HOAs, if You Give Only ONE Side of an Election Issue the Opportunity to Advocate on Its Behalf, the Court May Overturn Your Election!
By Jeff Cluett, Esq., Law Offices of Ann Rankin
(a) An association shall adopt rules, in accordance with the procedures prescribed by Article 4 (commencing with Section 1357.100) of Chapter 2, that do all of the following:
(1) Ensure that if any candidate or member advocating a point of view is provided access to association media, newsletters, or Internet Web sites during a campaign, for purposes that are reasonably related to that election, equal access shall be provided to all candidates and members advocating a point of view, including those not endorsed by the board, for purposes that are reasonably related to the election. The association shall not edit or redact any content from these communications, but may include a statement specifying that the candidate or member, and not the association, is responsible for that content.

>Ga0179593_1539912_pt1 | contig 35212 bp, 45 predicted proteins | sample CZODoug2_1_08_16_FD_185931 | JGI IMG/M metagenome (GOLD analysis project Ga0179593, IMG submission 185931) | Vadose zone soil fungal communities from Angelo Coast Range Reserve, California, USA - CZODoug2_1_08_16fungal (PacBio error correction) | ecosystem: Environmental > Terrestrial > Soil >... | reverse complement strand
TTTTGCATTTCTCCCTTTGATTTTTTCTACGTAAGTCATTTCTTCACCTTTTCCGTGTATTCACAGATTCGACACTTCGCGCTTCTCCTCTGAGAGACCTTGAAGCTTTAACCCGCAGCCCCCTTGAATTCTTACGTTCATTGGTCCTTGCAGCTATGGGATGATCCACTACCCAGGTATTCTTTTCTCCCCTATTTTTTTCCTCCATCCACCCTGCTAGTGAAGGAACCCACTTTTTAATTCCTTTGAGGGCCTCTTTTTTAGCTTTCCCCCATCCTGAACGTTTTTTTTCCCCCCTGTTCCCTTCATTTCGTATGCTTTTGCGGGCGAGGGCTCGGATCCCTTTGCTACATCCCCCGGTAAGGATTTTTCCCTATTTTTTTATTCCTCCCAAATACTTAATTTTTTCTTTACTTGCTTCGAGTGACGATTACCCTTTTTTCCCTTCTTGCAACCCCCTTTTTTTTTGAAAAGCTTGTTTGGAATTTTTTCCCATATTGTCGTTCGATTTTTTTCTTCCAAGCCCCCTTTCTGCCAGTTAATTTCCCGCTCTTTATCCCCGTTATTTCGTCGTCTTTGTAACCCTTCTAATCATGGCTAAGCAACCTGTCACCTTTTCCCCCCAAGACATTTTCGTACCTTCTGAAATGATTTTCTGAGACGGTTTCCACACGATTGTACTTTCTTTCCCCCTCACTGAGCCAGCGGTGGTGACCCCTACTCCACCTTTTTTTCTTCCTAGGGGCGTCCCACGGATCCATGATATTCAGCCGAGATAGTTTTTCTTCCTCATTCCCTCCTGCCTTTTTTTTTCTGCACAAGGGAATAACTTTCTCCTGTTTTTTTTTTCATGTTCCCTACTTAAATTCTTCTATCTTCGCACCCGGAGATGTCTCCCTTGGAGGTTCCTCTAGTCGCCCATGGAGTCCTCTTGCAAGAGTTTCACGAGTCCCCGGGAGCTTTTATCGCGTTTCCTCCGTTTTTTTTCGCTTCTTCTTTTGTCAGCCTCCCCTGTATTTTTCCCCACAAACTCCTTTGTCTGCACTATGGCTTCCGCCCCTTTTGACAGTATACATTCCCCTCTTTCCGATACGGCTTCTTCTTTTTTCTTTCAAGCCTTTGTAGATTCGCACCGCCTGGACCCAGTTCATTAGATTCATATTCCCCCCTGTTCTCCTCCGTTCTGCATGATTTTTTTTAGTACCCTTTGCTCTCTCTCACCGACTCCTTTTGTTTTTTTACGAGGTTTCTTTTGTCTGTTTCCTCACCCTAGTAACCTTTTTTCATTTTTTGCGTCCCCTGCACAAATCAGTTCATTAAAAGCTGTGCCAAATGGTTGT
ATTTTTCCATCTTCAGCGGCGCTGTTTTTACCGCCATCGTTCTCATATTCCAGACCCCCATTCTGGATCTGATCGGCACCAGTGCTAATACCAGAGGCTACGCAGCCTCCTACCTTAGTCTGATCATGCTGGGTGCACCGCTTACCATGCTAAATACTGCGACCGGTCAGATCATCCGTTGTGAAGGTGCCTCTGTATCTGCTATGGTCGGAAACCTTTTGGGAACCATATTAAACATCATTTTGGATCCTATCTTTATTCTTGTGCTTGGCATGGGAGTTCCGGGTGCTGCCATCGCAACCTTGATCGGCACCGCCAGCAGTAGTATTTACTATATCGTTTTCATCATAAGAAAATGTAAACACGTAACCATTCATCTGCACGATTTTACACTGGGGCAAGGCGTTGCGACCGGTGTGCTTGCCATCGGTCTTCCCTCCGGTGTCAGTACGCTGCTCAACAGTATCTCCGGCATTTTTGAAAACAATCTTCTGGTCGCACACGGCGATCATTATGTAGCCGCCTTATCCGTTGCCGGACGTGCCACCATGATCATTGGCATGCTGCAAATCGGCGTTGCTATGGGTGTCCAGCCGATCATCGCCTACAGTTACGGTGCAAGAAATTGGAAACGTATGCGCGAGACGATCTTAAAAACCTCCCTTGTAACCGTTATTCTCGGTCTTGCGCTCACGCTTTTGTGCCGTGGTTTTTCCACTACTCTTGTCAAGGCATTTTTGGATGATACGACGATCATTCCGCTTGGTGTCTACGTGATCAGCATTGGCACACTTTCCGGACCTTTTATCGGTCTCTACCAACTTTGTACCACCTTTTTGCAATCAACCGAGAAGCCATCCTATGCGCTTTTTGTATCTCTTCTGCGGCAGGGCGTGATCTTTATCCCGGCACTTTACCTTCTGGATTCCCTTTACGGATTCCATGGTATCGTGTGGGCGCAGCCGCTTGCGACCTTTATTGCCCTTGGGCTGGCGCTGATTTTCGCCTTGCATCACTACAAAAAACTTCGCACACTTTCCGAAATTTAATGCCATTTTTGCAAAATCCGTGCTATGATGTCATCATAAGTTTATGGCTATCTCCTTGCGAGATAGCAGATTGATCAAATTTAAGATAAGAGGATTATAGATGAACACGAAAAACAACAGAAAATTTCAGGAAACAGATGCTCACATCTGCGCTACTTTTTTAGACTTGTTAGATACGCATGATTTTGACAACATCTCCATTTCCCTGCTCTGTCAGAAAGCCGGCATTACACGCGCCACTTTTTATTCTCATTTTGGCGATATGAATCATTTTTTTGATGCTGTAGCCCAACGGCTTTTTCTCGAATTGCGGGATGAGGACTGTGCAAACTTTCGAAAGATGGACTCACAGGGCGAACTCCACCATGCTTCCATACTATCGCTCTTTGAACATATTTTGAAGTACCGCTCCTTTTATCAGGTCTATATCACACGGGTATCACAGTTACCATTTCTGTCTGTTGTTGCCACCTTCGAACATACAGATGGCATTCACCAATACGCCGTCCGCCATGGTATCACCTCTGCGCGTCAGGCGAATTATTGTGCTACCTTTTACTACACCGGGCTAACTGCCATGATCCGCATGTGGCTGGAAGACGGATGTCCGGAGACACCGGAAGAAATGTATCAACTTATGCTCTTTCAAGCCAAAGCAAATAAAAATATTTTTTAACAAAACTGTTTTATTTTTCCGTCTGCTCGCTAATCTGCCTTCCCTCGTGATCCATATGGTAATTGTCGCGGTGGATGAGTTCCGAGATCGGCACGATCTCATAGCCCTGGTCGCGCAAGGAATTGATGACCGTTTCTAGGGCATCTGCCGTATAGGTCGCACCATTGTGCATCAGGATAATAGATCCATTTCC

(2) Ensure access to the common area meeting space, if any exists, during a campaign, at no cost, to all candidates, including those who are not incumbents, and to all members advocating a point of view, including those not endorsed by the board, for purposes reasonably related to the election.
Second, by advocating its viewpoint and failing to allow opposing viewpoints, the board violated Section 1363.03(a)(2). The board advocated for the amendment by letters, attachments to letters, website, newsletter, and bulletin board. Yet it refused to allow opponents to use media such as the clubhouse and the common area to voice their opposition. The board therefore violated Section 1363.03.
Oddly, despite these findings, the court did not overturn the third election. Rather, it returned the case to the trial court to determine whether the violations of 1363.03(a)(2) should be considered in deciding whether to void the third election.
Why should you care? Because elections are time-consuming, expensive, and contentious! You do not want your election results overturned. So what do you do?
First, if the board wants to advocate for the passage or defeat of an amendment, it must allow its opponents access to the same media – common areas, websites, newsletters, etc.
Second, if anyone wants to use association resources to advocate their position, the board must decide whether to let them. If the board decides not to, then it does not need to allow the other side to do so. However, if it does allow such access, then the board must allow the other side access as well. If it does not, then it risks having its election results overturned.